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  • Dillon Currie

Rock Eater: Chris' AZ Black Bear Hunt

Updated: Feb 26, 2022

"We need to push this hunt back, to the end of the month if Chris is flexible." I stated. With other hunters scheduled and bear activity at a very low level I did not want Chris coming to camp unless we had a fighting chance to take a bear. Without much convincing he was willing to wait just a bit longer to arrive, hopefully timing his hunt perfectly. "I won't know with 100% certainty if any hunt units will remain open until the Wednesday prior, but if they are I have a plan." It was a gamble. Waiting to hunt meant possibly not hunting at all, if the female harvest quotas were met. Our current camp, where I stood as I talked to Chris on the phone, would not be an option for the next hunt. There was a near certainty that unit would shut down and where we would be next was to-be-determined, officially.

Wednesday rolled around and I checked the AZGFD black bear hotline. I was relieved to hear that not every unit had yet closed. Chris was coming bear hunting. This late in the season I had a fairly comprehensive understanding of the ground conditions. The plan was simple, check the spots I determined were most likely to have bears. Then, figure out how to harvest one with Chris.

After struggling to find a suitable camping location my wife, kids, and I settled the trailer into a large clearing. It was not where I wanted to set camp but it would certainly work. I unloaded the Honda Pioneer, tossed in my optics, and headed out to glass the last few minutes of remaining light. The sun cast long distorted shadows across the hillsides and amber light signaled the final few minutes before sunset.

Having driven over the crest of a ridge, I parked and hurriedly put my BTX atop the tripod. I panned towards the furthest clearing and feeding area and slid my hand up to focus the image. Heat waves distorted the view but a dark figure came clearly into focus. "The was fast." I thought to myself. I laughed audibly. This was a scenario worthy of a witness, yet I was here solo absurdly pleased to have found a giant bear in literally the first spot I had focused my optics on. I watched the bear until last light observing its behavior. I knew why it was there and knew we could relocate and kill it once Chris arrived. I returned the next day and once again glassed up a bear late in the evening, then another. I had seen all I needed to, now my hunter simply needed to get here quick so we could go after them!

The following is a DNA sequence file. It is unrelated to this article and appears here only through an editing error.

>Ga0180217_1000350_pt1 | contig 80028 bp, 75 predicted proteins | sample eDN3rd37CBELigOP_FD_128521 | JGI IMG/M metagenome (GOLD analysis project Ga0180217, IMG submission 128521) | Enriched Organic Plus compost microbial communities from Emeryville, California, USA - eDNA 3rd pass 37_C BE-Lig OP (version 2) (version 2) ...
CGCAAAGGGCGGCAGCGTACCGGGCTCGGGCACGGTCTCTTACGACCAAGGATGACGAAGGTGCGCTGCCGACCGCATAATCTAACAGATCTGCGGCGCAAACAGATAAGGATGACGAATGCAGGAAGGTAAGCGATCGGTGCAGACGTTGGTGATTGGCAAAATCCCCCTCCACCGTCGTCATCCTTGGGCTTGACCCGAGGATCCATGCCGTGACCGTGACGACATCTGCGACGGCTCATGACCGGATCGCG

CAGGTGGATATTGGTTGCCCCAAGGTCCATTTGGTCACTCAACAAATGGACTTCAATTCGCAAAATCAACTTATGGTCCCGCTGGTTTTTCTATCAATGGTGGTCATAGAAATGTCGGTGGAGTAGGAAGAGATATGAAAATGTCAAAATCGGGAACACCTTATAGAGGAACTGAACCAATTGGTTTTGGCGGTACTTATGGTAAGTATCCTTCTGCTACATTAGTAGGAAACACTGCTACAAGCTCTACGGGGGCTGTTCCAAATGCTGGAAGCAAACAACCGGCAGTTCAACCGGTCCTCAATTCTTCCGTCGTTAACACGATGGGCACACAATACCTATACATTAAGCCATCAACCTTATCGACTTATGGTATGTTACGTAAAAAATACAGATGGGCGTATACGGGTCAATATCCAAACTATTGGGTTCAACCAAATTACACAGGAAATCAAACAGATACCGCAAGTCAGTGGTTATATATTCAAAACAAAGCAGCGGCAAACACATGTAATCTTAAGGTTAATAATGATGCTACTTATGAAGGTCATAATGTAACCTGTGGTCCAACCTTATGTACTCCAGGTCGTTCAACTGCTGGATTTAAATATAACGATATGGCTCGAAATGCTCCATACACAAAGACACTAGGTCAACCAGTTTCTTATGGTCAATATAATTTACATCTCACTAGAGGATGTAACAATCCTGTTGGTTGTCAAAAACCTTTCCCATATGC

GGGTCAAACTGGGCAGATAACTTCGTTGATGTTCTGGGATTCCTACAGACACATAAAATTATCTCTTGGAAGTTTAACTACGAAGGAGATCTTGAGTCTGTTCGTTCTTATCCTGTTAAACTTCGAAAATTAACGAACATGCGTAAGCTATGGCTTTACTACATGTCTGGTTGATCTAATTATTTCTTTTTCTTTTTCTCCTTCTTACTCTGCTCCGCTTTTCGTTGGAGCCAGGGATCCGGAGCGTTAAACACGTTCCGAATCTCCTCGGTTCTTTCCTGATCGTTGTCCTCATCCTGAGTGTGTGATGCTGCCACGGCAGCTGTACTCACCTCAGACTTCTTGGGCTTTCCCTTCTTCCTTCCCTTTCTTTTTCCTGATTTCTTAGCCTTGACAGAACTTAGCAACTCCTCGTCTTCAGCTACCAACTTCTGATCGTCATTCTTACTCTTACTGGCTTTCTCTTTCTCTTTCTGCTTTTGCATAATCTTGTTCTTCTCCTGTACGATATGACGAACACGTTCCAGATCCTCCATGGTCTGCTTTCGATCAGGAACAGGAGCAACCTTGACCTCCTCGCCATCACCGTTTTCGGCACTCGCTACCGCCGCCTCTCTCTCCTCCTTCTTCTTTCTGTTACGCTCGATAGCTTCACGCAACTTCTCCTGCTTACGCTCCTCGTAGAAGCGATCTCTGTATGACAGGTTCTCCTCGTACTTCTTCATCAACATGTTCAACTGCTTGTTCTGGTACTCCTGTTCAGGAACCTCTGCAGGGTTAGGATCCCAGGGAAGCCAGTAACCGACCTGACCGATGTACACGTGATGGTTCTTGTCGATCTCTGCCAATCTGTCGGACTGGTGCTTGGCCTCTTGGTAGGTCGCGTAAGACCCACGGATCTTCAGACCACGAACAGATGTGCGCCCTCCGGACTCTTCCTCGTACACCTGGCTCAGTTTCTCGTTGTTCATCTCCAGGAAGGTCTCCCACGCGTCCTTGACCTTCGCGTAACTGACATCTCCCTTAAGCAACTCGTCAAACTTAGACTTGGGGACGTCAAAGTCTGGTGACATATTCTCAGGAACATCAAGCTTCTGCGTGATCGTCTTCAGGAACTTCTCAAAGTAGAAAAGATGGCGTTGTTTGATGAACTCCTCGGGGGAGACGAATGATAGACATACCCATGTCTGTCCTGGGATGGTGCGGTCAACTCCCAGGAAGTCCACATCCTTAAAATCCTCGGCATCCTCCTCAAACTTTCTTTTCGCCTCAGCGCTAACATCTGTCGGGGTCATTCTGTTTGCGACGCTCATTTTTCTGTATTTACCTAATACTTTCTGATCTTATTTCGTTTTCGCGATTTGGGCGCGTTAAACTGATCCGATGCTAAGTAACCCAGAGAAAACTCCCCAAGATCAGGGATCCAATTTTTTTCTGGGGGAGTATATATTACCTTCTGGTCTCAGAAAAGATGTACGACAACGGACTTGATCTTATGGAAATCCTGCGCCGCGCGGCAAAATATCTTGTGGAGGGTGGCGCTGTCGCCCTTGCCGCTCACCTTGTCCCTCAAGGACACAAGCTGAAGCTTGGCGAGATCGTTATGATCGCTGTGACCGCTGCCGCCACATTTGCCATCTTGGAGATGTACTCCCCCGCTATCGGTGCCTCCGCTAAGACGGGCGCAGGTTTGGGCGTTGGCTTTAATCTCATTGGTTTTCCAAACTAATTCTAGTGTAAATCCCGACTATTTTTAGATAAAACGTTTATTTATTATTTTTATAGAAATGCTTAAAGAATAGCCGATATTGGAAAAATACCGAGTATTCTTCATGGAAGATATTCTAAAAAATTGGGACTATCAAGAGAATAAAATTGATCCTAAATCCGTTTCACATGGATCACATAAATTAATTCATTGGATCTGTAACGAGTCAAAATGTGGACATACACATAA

11:30 PM Chris' truck rumbles into camp. I woke up briefly to make sure he was getting settled then killed the lights. The 3:15 AM alarm cut through the silence of the night. Drowsy, I donned my clothes and gear, threw together breakfast, and fired up the truck. We trailered the SxS to a separate location to offload and then began the long, slow, technical drive into the area I had seen the bears. The sky was already light enough to walk unassisted by a flashlight as we parked. Both of us grabbed our stuff and hustled up the ridge. There was still a solid 20 minute hike ahead of us. As we climbed I navigated through the brush and choose a line that would keep the high point of the ridge line between us and the basin until the final approach. Once hitting the turning point Chris and I would cross the apex and be in full view of the basin, our approach having been shielded.